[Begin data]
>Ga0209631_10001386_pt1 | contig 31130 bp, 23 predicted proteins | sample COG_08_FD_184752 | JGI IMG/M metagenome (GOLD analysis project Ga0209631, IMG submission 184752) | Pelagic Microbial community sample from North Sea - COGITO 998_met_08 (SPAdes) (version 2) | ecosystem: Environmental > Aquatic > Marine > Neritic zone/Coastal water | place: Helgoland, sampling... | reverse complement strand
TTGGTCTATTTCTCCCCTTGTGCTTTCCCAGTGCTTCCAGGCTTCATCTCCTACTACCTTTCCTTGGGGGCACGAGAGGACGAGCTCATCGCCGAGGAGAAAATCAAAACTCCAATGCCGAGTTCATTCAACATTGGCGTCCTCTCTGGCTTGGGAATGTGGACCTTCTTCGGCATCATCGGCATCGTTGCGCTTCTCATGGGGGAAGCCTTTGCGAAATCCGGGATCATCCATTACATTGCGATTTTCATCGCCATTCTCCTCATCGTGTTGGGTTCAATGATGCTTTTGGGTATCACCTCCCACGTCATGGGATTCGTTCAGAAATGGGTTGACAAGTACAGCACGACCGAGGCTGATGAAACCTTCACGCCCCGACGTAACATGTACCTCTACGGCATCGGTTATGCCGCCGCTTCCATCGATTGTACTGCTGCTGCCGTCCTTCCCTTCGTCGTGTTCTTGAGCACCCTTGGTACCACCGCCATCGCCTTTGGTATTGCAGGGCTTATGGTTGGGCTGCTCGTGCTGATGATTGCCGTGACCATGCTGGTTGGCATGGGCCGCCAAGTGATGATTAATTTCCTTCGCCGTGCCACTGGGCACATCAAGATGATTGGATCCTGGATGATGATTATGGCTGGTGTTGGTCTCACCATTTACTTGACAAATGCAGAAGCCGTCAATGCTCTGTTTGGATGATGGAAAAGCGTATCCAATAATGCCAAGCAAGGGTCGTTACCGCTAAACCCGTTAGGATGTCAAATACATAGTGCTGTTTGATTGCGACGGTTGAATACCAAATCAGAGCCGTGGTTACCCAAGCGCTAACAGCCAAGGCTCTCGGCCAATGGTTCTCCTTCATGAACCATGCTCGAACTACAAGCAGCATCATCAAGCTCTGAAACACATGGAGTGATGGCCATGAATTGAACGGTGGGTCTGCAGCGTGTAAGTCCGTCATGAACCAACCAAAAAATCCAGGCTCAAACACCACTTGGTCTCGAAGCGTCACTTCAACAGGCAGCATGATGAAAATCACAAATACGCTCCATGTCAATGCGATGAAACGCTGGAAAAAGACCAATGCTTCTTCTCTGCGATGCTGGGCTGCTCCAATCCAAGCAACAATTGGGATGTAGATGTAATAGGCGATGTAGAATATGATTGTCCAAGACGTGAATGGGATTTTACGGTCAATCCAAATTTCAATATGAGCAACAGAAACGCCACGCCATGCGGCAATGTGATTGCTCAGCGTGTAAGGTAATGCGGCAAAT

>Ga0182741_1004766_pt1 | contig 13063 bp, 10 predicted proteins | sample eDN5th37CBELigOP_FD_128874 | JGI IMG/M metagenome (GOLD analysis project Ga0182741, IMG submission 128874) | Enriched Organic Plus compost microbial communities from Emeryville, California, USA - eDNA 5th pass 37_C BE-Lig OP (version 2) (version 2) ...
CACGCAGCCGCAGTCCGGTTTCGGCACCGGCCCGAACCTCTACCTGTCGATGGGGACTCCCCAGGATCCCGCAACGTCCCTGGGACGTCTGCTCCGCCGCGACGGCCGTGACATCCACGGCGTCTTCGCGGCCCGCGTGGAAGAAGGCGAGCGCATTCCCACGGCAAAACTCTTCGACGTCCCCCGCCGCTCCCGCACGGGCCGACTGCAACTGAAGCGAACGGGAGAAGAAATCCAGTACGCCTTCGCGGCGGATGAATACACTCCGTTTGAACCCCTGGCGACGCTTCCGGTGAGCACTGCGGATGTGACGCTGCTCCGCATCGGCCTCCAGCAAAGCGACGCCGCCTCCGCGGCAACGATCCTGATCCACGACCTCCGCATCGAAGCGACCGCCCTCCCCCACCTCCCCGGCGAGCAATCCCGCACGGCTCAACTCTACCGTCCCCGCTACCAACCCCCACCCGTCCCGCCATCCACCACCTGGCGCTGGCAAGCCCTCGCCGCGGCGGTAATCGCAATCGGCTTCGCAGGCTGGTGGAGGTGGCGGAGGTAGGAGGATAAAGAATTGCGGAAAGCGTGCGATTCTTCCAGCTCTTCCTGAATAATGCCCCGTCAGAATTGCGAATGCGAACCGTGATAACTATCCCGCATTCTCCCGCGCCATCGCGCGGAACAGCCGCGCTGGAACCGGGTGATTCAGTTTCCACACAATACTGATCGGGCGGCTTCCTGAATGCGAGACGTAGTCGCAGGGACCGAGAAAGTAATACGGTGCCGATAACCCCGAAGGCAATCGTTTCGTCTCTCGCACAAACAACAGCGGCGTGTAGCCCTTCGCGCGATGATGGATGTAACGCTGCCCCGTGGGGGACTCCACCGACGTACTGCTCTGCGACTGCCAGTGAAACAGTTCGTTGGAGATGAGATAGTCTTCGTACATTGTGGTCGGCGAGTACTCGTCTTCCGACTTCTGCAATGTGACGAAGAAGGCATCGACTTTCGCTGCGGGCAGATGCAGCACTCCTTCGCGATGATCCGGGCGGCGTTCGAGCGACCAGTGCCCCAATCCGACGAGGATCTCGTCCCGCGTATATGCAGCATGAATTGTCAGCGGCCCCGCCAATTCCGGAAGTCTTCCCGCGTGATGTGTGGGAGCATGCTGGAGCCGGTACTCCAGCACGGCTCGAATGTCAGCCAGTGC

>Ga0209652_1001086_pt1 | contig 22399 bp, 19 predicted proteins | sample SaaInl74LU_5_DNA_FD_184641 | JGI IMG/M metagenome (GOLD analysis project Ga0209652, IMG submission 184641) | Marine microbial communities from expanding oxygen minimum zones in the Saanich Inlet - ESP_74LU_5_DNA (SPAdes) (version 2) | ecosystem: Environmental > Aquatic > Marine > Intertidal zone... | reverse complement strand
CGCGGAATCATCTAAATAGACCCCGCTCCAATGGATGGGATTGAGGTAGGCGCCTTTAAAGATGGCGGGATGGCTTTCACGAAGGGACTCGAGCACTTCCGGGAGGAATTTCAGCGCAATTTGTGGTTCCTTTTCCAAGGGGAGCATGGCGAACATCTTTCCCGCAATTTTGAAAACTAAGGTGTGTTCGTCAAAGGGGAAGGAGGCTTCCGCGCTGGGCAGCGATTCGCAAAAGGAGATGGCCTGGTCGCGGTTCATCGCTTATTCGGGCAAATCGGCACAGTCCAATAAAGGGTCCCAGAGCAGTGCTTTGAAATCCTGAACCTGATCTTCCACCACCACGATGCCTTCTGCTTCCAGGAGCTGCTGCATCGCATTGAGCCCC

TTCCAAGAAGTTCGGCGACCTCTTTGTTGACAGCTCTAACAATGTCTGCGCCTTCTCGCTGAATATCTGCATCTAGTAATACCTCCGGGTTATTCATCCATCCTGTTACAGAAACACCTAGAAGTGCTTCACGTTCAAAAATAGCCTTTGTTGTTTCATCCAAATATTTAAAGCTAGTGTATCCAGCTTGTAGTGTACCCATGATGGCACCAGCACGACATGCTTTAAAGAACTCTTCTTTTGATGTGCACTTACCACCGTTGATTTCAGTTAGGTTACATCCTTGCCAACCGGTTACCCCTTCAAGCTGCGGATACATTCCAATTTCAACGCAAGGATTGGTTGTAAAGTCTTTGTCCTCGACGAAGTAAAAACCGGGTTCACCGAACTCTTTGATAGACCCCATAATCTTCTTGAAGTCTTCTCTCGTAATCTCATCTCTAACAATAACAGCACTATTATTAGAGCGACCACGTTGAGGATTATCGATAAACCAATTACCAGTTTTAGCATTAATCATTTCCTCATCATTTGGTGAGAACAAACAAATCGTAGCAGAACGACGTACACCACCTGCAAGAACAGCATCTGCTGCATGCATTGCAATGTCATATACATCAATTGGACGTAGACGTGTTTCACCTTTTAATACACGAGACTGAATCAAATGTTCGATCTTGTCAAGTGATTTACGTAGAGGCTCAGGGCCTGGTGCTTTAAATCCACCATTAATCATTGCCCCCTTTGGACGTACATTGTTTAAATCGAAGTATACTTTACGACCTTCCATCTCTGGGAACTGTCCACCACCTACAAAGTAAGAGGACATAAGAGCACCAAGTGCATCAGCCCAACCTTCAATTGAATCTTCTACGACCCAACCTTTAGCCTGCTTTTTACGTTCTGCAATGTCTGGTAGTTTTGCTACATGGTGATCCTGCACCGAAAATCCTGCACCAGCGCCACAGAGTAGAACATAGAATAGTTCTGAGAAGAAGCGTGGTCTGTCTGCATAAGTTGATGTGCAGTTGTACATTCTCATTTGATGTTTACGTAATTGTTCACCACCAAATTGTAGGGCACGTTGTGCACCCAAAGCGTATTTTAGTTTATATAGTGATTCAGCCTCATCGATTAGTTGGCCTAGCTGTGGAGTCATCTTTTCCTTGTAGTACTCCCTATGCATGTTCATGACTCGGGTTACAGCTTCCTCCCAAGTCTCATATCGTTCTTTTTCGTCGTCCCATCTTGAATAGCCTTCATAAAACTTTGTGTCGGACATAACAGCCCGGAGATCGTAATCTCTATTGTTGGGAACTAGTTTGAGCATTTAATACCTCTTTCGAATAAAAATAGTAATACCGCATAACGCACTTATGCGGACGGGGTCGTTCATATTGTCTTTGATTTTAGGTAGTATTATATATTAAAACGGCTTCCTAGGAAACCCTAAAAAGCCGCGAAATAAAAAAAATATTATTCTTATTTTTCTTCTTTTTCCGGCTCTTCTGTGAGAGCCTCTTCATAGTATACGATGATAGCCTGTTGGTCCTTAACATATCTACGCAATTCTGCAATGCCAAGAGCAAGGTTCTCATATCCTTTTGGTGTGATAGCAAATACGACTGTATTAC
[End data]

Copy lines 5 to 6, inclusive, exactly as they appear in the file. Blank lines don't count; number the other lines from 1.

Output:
>Ga0209652_1001086_pt1 | contig 22399 bp, 19 predicted proteins | sample SaaInl74LU_5_DNA_FD_184641 | JGI IMG/M metagenome (GOLD analysis project Ga0209652, IMG submission 184641) | Marine microbial communities from expanding oxygen minimum zones in the Saanich Inlet - ESP_74LU_5_DNA (SPAdes) (version 2) | ecosystem: Environmental > Aquatic > Marine > Intertidal zone... | reverse complement strand
CGCGGAATCATCTAAATAGACCCCGCTCCAATGGATGGGATTGAGGTAGGCGCCTTTAAAGATGGCGGGATGGCTTTCACGAAGGGACTCGAGCACTTCCGGGAGGAATTTCAGCGCAATTTGTGGTTCCTTTTCCAAGGGGAGCATGGCGAACATCTTTCCCGCAATTTTGAAAACTAAGGTGTGTTCGTCAAAGGGGAAGGAGGCTTCCGCGCTGGGCAGCGATTCGCAAAAGGAGATGGCCTGGTCGCGGTTCATCGCTTATTCGGGCAAATCGGCACAGTCCAATAAAGGGTCCCAGAGCAGTGCTTTGAAATCCTGAACCTGATCTTCCACCACCACGATGCCTTCTGCTTCCAGGAGCTGCTGCATCGCATTGAGCCCC